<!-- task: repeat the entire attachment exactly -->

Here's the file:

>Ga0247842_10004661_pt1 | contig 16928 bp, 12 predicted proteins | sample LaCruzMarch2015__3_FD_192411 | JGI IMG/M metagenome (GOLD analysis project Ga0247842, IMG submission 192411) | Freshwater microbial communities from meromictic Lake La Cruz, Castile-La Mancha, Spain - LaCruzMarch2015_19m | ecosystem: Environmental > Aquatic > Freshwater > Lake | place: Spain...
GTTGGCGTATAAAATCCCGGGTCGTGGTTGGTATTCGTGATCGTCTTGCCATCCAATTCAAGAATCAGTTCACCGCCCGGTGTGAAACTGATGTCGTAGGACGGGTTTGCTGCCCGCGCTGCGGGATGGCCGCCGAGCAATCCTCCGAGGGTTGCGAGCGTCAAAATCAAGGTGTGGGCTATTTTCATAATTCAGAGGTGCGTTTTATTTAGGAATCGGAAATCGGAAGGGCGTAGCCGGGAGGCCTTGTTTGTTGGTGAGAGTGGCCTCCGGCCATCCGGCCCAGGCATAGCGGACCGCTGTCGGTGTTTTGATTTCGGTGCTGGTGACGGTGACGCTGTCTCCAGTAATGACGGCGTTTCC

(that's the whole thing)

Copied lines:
>Ga0247842_10004661_pt1 | contig 16928 bp, 12 predicted proteins | sample LaCruzMarch2015__3_FD_192411 | JGI IMG/M metagenome (GOLD analysis project Ga0247842, IMG submission 192411) | Freshwater microbial communities from meromictic Lake La Cruz, Castile-La Mancha, Spain - LaCruzMarch2015_19m | ecosystem: Environmental > Aquatic > Freshwater > Lake | place: Spain...
GTTGGCGTATAAAATCCCGGGTCGTGGTTGGTATTCGTGATCGTCTTGCCATCCAATTCAAGAATCAGTTCACCGCCCGGTGTGAAACTGATGTCGTAGGACGGGTTTGCTGCCCGCGCTGCGGGATGGCCGCCGAGCAATCCTCCGAGGGTTGCGAGCGTCAAAATCAAGGTGTGGGCTATTTTCATAATTCAGAGGTGCGTTTTATTTAGGAATCGGAAATCGGAAGGGCGTAGCCGGGAGGCCTTGTTTGTTGGTGAGAGTGGCCTCCGGCCATCCGGCCCAGGCATAGCGGACCGCTGTCGGTGTTTTGATTTCGGTGCTGGTGACGGTGACGCTGTCTCCAGTAATGACGGCGTTTCC